You just have to imagine the blood as being forced around by the various force vectors and know its physiological effects to understand what it could feel like. In case of deliberately uncoordinated manoeuvres like the Lomchevak , what really suffers is your internal ear. Disorientation is much worse and takes longer to recover than a high-manoeuvre.

 

Tolerance is totally subjective: it's like when you go for a roller coaster ride and there's the one who gets out and feel sick and then one that rushes around for another ride!

Absolutely they got worse in most cases.

 

Fatigue, Sleep deprivation, Heat and dehydration, illness, anxiety, and stress all reduce tolerances to acceleration.  In fact just 3% dehydration can render a G suit and straining maneuvers nearly ineffective for raising tolerance levels.

 

https://ke.army.mil/bordeninstitute/published_volumes/harshEnv2/HE2ch33.pdf

 

What someone can tolerate without serious effect on a nice sunny day in the aerobatic box has little in common with their tolerances when fighting for their life.

Yep, that's why pilots were given amphetamines and Benzedrine before flights.. They squeezed them like sponges, and they resisted only because they were mostly young and well trained.

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Just a question, what would  the G tolerance be like in case of performing uncoordinated maneuvers (those one would use to escape obviously). Are they more difficult to tolerate or is it the same? Same question for being able to move the head and also when it comes to track. When we are talking G does it also take into consideration "lateral" G forces? Would "lateral" G be specific or to be considered just the same as normal G load for the organism?

Generally only the z axis has any real effect.

 

Problem with WWII air combat games is the fact the aircraft outperforms the man in it.  Aviation Physiology was in its infancy just like stability and control engineering. 

 

So in these games we see silly behaviors in all aspects of the aerial combat due to poor physiological modeling of the pilot.

 

You have the twitchy negative G dance to escape....no need to address...it is just plain stupid.  It ruins the game for many folks.  It is like watching my daughters "call of duty" online dancing like pieces of popcorn machine-gunning everything in sight.

 

The 20 second (or more) 3 plus G turn fights......6 seconds is about average to feel adverse effects of GOR.  15 seconds at 3 G GOR and many folks are in GLOC.  Those that are not are about as intellectually keen as a Chimpanzee.  Their body is in baroreceptor reflex and fighting to keep enough blood flowing to sustain itself.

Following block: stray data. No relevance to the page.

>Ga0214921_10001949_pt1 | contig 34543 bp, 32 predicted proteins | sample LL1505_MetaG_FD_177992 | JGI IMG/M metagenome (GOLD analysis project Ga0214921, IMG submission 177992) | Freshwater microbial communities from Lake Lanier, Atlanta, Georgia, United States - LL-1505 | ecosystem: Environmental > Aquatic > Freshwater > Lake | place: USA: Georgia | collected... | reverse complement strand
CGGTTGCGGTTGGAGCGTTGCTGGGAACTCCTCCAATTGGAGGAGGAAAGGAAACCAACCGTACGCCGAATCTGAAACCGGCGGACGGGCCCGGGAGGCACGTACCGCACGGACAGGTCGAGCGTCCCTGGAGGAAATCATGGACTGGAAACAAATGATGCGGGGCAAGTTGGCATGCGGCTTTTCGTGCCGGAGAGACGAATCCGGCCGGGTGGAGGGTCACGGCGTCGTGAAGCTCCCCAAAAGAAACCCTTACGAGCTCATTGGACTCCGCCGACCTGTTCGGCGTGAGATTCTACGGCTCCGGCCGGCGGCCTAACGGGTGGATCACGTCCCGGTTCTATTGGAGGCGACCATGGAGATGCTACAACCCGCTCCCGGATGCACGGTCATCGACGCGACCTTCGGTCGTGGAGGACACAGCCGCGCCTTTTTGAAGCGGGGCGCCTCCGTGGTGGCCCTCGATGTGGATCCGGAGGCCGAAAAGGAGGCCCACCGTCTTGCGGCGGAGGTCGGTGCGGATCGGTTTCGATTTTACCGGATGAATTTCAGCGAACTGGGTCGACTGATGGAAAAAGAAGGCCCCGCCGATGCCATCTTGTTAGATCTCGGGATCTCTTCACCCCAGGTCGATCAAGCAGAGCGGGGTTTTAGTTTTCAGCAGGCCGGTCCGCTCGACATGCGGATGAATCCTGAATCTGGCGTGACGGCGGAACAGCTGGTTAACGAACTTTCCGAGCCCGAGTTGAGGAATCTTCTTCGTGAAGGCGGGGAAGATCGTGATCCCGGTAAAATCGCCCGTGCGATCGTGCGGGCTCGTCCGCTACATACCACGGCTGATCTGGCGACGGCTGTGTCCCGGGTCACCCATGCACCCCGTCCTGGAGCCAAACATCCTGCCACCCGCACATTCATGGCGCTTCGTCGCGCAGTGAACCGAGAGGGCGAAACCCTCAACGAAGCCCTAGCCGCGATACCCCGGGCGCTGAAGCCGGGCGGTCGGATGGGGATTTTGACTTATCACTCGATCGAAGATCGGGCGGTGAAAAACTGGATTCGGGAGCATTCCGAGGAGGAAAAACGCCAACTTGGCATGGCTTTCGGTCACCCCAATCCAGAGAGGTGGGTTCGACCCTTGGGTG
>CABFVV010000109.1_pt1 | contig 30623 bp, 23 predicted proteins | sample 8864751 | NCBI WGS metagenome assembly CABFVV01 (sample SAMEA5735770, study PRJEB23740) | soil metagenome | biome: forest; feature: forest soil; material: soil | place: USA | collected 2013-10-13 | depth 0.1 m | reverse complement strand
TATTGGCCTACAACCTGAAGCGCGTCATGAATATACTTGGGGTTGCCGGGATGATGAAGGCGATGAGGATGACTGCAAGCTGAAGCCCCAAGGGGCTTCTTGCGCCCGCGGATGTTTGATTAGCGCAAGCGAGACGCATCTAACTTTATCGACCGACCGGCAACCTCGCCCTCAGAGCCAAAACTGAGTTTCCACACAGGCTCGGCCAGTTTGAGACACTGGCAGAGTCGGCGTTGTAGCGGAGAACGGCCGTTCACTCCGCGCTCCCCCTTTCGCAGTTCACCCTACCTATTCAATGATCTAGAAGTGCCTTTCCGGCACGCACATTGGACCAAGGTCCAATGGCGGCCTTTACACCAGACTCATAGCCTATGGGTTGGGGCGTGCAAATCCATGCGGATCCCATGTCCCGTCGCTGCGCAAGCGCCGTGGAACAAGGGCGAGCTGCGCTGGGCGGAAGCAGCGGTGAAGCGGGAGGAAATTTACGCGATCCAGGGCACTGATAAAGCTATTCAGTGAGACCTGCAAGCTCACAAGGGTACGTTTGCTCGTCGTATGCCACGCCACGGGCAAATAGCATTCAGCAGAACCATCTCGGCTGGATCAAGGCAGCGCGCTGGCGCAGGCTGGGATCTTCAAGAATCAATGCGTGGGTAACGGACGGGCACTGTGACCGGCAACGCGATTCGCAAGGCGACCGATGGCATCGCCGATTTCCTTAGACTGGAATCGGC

Then you have the "boom and zoom" crowd swooping in at Vne to pull 10 (+) G's to make a high deflection snap shot.  7G/s onset rate gives you between .5 and 1 second of consciousness before GLOC.   The disorientation makes it silly to think the average pilot could even track a target to even point his finger at it much less fly a gun sight onto target.

Edited by Crump
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uncoordinated maneuvers

 

have the greatest effect on the airframe.  All aircraft are rated for acceleration loads on only one axis (usually the z axis) at a time for one acceleration.  Multiple axis loads reduce the limits.  If you tried that negative G flipping around you see online in many games, the result would be a bent aircraft and even engine damage.  Negative G load factor limits for the aircraft and human tolerance are much lower than the positive load limits.

 

Understand that an airframe is no different than a car suspension.  It is designed to flex and tolerate loads.  The more it flexes and the higher the loads it must absorb, the weaker it becomes.  It wears out just like a suspension.  That is why it is so import to adhere to things like gust penetration speeds. 

 

That is not including the fact it would be extremely uncomfortable for the pilot to perform. 

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this is going to be interesting with the way models are in this game: airframe flexibility will be taken into account, so I bet we will see a lot of warped wings and fuselages  :biggrin:

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:good: Thanks guys for the answers, it's very interesting, i really hope this new sim will somehow take into account the limits of the human body. I'm sure it would make the sim much more interesting.

 

@Crump thanks for the link, will read, looks very interesting.

Edited by RegRag1977
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.

 

You have the twitchy negative G dance to escape....no need to address...it is just plain stupid.  It ruins the game for many folks.  It is like watching my daughters "call of duty" online dancing like pieces of popcorn machine-gunning everything in sight.

 

 

:gamer:  LOLZ